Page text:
Annual Financial Report

The City of Los Angeles is the second largest city in America with a population of approximately 4 million, an operating budget of more than $9 billion and more than 47,000 employees throughout dozens of departments, bureaus and offices.

Every year, the Controller publishes the Comprehensive Annual Financial Report (CAFR), which details the City’s operations and financial health over the past fiscal year. The CAFR includes financial information on the City’s revenues and expenditures, assets and liabilities, operational expenses, statistics on the performance of the City’s departments, and many other details on the City’s finances. For the City’s complete and detailed official financial statements, view the full CAFR 

The Popular Annual Financial Report summarizes the findings of the CAFR and presents the data in an easy-to-read format so that everyone can understand the finances of the City. It is an interactive collection of charts and graphs, detailing every function and service the City provides. Our goal is to educate and empower Angelenos about the City’s finances to offer the highest levels of transparency and trust to transform your understanding of Los Angeles.

Controller’s Message

Fellow Angelenos:

As City Controller, I serve as chief auditor, accountant and watchdog over the City’s finances and operations. Each year, my office produces a Comprehensive Annual Financial Report (CAFR), which details the City’s revenues, expenditures, assets and liabilities. Enclosed you will find the fifth Popular Annual Financial Report, which summarizes the CAFR and presents the data in an easy-to-read format so that everyone can understand the finances of the City.

I am pleased to report that the Government Finance Officers Association of the United States and Canada (GFOA) awarded the City its fourth Outstanding Achievement in Popular Annual Finance Reporting award for its Community Financial Report for the Fiscal Year ended June 30, 2018.

We’re continuing to make financial data more interactive by posting it on our open data site, ControlPanel LA.

The PAFR is a financial reporting project for our office. Our goals are to educate and empower Angelenos on the finances of the City. We want to hear from you-tweet @LAController or email controller.galperin@lacity.org with your feedback.

Sincerely,

Ron Galperin
City Controller

Introduction

Local Economy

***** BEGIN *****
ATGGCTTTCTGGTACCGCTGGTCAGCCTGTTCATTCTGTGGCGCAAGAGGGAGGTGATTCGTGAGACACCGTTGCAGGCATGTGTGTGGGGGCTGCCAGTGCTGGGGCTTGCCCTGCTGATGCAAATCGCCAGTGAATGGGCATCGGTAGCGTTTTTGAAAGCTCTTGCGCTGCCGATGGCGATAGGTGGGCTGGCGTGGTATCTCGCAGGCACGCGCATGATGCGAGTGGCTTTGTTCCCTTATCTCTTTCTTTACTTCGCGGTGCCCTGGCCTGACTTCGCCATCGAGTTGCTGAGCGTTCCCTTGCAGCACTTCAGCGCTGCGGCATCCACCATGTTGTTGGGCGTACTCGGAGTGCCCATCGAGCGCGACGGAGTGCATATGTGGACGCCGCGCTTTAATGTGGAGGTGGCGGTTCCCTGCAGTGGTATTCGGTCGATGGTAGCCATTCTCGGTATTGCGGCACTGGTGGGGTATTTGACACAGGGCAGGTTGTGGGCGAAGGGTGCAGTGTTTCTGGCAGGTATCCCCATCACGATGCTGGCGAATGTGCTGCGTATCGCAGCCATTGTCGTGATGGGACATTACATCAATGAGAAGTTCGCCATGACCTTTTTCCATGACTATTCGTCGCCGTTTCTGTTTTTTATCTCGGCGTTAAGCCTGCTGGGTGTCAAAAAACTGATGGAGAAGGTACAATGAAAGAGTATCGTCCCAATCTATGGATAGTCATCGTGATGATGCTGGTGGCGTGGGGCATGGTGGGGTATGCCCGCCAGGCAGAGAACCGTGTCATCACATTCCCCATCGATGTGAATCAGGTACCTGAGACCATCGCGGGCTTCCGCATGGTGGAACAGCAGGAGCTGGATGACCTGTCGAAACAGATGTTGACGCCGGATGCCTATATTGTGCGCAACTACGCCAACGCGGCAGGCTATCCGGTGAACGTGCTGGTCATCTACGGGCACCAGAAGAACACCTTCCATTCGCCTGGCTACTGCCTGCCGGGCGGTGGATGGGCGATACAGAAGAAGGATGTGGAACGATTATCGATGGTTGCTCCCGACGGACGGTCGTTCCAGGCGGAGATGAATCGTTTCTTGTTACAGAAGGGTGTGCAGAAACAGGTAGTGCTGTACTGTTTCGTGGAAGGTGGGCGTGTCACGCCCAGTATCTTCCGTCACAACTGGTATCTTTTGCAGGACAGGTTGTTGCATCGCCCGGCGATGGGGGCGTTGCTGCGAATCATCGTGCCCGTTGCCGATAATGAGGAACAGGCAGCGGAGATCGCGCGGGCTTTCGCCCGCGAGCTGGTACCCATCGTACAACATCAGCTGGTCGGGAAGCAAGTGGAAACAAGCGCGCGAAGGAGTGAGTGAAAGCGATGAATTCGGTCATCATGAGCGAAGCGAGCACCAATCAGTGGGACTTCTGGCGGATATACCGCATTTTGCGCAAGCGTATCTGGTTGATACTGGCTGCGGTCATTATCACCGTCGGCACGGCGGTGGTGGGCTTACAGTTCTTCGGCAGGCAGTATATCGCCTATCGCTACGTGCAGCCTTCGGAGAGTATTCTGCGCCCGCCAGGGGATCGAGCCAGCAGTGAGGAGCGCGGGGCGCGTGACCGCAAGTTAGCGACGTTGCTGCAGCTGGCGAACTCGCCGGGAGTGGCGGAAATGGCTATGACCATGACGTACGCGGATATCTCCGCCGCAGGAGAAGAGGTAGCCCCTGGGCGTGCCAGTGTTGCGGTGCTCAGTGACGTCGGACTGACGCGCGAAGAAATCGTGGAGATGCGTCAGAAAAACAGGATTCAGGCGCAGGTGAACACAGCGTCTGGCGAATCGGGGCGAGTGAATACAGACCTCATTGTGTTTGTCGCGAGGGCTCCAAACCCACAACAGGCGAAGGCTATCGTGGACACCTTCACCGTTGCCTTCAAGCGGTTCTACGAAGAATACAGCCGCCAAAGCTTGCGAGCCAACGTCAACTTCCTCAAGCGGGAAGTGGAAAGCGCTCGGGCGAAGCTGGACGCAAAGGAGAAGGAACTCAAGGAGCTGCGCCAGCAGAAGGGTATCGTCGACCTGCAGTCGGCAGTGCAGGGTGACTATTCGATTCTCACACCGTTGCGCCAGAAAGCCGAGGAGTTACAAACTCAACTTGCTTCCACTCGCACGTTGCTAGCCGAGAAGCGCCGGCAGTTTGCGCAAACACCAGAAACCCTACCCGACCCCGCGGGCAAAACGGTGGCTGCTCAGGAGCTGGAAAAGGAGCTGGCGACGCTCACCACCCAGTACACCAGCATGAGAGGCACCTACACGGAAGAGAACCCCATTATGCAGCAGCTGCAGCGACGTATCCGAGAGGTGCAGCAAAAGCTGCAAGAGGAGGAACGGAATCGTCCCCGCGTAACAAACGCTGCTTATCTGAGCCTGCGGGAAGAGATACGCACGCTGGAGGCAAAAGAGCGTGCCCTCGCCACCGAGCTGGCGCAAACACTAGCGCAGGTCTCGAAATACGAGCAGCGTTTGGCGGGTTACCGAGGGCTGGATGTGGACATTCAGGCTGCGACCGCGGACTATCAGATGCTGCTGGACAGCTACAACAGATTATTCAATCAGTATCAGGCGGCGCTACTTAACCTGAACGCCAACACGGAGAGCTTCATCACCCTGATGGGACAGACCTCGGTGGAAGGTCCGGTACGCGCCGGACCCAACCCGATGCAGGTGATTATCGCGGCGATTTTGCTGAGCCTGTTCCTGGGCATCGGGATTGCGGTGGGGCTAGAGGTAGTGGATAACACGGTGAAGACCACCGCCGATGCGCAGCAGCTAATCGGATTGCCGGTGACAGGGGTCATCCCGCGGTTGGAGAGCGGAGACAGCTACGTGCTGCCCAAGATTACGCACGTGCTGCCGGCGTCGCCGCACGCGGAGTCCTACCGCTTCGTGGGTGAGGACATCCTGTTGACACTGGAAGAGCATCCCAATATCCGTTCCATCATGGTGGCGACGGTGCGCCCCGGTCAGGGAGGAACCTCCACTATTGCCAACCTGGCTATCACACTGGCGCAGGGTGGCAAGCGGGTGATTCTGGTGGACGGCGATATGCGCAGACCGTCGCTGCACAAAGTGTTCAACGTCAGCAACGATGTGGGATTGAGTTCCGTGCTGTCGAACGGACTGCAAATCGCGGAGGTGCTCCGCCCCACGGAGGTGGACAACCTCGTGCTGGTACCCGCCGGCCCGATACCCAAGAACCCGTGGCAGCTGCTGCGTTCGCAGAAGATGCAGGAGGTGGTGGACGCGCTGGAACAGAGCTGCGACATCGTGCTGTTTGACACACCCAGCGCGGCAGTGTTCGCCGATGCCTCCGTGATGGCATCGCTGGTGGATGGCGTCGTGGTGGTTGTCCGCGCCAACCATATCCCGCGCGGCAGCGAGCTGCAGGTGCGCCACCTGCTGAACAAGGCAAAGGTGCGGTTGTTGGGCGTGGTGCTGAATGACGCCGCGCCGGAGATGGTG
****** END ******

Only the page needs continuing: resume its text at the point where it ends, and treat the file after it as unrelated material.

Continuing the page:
The City and its surrounding metropolitan region have continued to experience growth in population and in economic diversity. Tourism and hospitality, professional and business services, direct international trade, entertainment including motion picture and television production, and wholesale trade and logistics all contribute significantly to local employment. Emerging industries are largely technology driven, and include biomedical, digital information technology, environmental technology, and aerospace. More established components of the local industry include apparel, computer and electronic components, transportation equipment, fabricated metal and food processing.

City Organization

The City operates under a Mayor-Council form of government. The Mayor supervises the administrative processes of the City and works with Council in matters relating to legislation, budget, and finance. The 15-member Council enacts ordinances, levies taxes, authorizes contracts and public improvements, adopts zoning and other land use contracts, and provides necessary resources for the budgetary departments and offices of the City. The City Attorney and City Controller are independently elected.

The City has 38 departments, bureaus, commissions, and offices for which operating funds are annually budgeted by the Council. The Department of Water and Power (DWP), Harbor Department, and the Department of Airports are under the control of boards appointed by the Mayor and confirmed by the Council.

General Fund

The General Fund is the general operating fund of the City and includes transactions of the Reserve Fund and other accounts that have General Fund type activity for generally accepted accounting principles (GAAP) reporting purposes. At June 30, 2018, the General Fund reported a total fund balance of $929.2 million, composed of $41.8 million nonspendable; $25.2 million committed; $289.1 million assigned for general government purposes; and $573.2 million unassigned. View the Management’s Discussion and Analysis for more information about Governmental and Business-Type Activities.